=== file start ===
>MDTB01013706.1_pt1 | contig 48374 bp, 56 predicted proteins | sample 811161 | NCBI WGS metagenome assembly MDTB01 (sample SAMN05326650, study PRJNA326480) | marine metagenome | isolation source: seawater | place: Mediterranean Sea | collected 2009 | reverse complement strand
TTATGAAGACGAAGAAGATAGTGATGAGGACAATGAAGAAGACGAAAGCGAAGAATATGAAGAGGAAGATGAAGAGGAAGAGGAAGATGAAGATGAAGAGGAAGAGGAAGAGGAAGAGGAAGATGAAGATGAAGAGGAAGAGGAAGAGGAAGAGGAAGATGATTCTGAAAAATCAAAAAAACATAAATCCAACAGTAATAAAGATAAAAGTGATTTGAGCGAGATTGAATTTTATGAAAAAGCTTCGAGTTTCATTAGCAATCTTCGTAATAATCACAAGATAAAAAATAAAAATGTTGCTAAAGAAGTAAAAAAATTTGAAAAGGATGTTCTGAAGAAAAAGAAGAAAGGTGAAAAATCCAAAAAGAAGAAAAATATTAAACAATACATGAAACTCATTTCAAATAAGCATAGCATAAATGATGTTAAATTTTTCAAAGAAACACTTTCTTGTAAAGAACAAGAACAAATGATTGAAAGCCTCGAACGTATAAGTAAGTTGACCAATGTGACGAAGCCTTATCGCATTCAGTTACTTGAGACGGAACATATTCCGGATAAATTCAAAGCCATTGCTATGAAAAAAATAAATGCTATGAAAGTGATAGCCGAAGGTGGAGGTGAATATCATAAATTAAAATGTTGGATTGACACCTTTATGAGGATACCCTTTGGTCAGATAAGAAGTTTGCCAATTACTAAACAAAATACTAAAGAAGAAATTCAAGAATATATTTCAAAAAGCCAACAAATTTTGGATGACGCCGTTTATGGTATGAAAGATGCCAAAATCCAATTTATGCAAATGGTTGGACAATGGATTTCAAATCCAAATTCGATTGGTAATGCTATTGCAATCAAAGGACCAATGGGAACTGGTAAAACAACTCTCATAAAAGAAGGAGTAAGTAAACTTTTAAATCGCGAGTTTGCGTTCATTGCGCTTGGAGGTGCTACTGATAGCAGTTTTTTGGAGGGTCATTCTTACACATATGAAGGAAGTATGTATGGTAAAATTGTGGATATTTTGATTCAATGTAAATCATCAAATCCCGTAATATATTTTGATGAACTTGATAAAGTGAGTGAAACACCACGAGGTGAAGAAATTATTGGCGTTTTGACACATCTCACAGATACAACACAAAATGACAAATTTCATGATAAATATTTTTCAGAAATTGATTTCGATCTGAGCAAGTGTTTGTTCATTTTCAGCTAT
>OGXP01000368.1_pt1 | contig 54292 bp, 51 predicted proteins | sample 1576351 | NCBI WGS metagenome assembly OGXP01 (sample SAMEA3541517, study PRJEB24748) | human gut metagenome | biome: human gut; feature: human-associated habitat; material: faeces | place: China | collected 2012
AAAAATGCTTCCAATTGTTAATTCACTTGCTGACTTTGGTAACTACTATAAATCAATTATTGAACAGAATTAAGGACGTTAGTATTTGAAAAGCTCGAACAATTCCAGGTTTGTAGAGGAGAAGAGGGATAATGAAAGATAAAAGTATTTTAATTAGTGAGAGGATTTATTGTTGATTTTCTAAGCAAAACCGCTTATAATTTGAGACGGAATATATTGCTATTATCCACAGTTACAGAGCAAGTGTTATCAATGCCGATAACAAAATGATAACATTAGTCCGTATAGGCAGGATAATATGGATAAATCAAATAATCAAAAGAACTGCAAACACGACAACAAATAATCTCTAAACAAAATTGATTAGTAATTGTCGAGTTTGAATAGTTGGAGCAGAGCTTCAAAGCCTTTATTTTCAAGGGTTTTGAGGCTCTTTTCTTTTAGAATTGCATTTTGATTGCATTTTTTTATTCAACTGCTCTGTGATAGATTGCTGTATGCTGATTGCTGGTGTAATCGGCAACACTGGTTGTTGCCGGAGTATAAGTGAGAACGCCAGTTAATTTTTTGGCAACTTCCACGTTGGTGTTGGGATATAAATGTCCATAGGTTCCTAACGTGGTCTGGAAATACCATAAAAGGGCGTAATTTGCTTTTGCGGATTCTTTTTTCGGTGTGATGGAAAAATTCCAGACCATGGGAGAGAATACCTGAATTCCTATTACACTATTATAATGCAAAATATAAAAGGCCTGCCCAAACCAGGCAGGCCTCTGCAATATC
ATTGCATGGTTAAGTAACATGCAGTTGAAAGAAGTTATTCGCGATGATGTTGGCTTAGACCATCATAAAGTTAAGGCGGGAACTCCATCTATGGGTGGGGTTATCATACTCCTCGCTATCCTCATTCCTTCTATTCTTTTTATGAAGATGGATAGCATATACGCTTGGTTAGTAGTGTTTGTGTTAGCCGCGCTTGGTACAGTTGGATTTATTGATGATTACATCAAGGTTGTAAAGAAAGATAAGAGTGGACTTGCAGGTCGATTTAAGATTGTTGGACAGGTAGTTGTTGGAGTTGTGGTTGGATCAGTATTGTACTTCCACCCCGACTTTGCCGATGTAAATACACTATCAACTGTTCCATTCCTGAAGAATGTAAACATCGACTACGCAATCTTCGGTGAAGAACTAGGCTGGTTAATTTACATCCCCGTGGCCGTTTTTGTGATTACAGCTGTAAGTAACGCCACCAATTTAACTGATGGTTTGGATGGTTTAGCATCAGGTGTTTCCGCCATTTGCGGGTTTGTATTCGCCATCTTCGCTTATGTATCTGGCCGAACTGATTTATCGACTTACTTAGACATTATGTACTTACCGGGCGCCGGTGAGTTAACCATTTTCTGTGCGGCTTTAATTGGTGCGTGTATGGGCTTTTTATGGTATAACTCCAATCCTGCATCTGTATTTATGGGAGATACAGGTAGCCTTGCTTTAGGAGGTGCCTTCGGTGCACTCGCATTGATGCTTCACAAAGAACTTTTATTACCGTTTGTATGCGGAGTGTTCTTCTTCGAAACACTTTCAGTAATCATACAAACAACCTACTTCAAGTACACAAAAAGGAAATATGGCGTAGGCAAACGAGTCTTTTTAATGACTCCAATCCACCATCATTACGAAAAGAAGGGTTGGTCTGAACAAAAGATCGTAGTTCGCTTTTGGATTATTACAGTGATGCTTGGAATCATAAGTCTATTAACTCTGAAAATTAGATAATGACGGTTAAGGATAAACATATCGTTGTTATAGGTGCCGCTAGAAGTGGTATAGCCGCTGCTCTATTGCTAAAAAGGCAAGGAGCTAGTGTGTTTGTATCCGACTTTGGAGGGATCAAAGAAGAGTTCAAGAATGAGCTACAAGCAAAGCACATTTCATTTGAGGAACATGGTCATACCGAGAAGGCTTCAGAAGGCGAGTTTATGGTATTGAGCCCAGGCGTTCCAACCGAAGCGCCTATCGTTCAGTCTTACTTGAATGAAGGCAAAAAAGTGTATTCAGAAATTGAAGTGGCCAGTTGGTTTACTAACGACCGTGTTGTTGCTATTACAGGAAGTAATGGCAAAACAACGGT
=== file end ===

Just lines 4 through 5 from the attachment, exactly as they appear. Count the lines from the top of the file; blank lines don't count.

AAAAATGCTTCCAATTGTTAATTCACTTGCTGACTTTGGTAACTACTATAAATCAATTATTGAACAGAATTAAGGACGTTAGTATTTGAAAAGCTCGAACAATTCCAGGTTTGTAGAGGAGAAGAGGGATAATGAAAGATAAAAGTATTTTAATTAGTGAGAGGATTTATTGTTGATTTTCTAAGCAAAACCGCTTATAATTTGAGACGGAATATATTGCTATTATCCACAGTTACAGAGCAAGTGTTATCAATGCCGATAACAAAATGATAACATTAGTCCGTATAGGCAGGATAATATGGATAAATCAAATAATCAAAAGAACTGCAAACACGACAACAAATAATCTCTAAACAAAATTGATTAGTAATTGTCGAGTTTGAATAGTTGGAGCAGAGCTTCAAAGCCTTTATTTTCAAGGGTTTTGAGGCTCTTTTCTTTTAGAATTGCATTTTGATTGCATTTTTTTATTCAACTGCTCTGTGATAGATTGCTGTATGCTGATTGCTGGTGTAATCGGCAACACTGGTTGTTGCCGGAGTATAAGTGAGAACGCCAGTTAATTTTTTGGCAACTTCCACGTTGGTGTTGGGATATAAATGTCCATAGGTTCCTAACGTGGTCTGGAAATACCATAAAAGGGCGTAATTTGCTTTTGCGGATTCTTTTTTCGGTGTGATGGAAAAATTCCAGACCATGGGAGAGAATACCTGAATTCCTATTACACTATTATAATGCAAAATATAAAAGGCCTGCCCAAACCAGGCAGGCCTCTGCAATATC
ATTGCATGGTTAAGTAACATGCAGTTGAAAGAAGTTATTCGCGATGATGTTGGCTTAGACCATCATAAAGTTAAGGCGGGAACTCCATCTATGGGTGGGGTTATCATACTCCTCGCTATCCTCATTCCTTCTATTCTTTTTATGAAGATGGATAGCATATACGCTTGGTTAGTAGTGTTTGTGTTAGCCGCGCTTGGTACAGTTGGATTTATTGATGATTACATCAAGGTTGTAAAGAAAGATAAGAGTGGACTTGCAGGTCGATTTAAGATTGTTGGACAGGTAGTTGTTGGAGTTGTGGTTGGATCAGTATTGTACTTCCACCCCGACTTTGCCGATGTAAATACACTATCAACTGTTCCATTCCTGAAGAATGTAAACATCGACTACGCAATCTTCGGTGAAGAACTAGGCTGGTTAATTTACATCCCCGTGGCCGTTTTTGTGATTACAGCTGTAAGTAACGCCACCAATTTAACTGATGGTTTGGATGGTTTAGCATCAGGTGTTTCCGCCATTTGCGGGTTTGTATTCGCCATCTTCGCTTATGTATCTGGCCGAACTGATTTATCGACTTACTTAGACATTATGTACTTACCGGGCGCCGGTGAGTTAACCATTTTCTGTGCGGCTTTAATTGGTGCGTGTATGGGCTTTTTATGGTATAACTCCAATCCTGCATCTGTATTTATGGGAGATACAGGTAGCCTTGCTTTAGGAGGTGCCTTCGGTGCACTCGCATTGATGCTTCACAAAGAACTTTTATTACCGTTTGTATGCGGAGTGTTCTTCTTCGAAACACTTTCAGTAATCATACAAACAACCTACTTCAAGTACACAAAAAGGAAATATGGCGTAGGCAAACGAGTCTTTTTAATGACTCCAATCCACCATCATTACGAAAAGAAGGGTTGGTCTGAACAAAAGATCGTAGTTCGCTTTTGGATTATTACAGTGATGCTTGGAATCATAAGTCTATTAACTCTGAAAATTAGATAATGACGGTTAAGGATAAACATATCGTTGTTATAGGTGCCGCTAGAAGTGGTATAGCCGCTGCTCTATTGCTAAAAAGGCAAGGAGCTAGTGTGTTTGTATCCGACTTTGGAGGGATCAAAGAAGAGTTCAAGAATGAGCTACAAGCAAAGCACATTTCATTTGAGGAACATGGTCATACCGAGAAGGCTTCAGAAGGCGAGTTTATGGTATTGAGCCCAGGCGTTCCAACCGAAGCGCCTATCGTTCAGTCTTACTTGAATGAAGGCAAAAAAGTGTATTCAGAAATTGAAGTGGCCAGTTGGTTTACTAACGACCGTGTTGTTGCTATTACAGGAAGTAATGGCAAAACAACGGT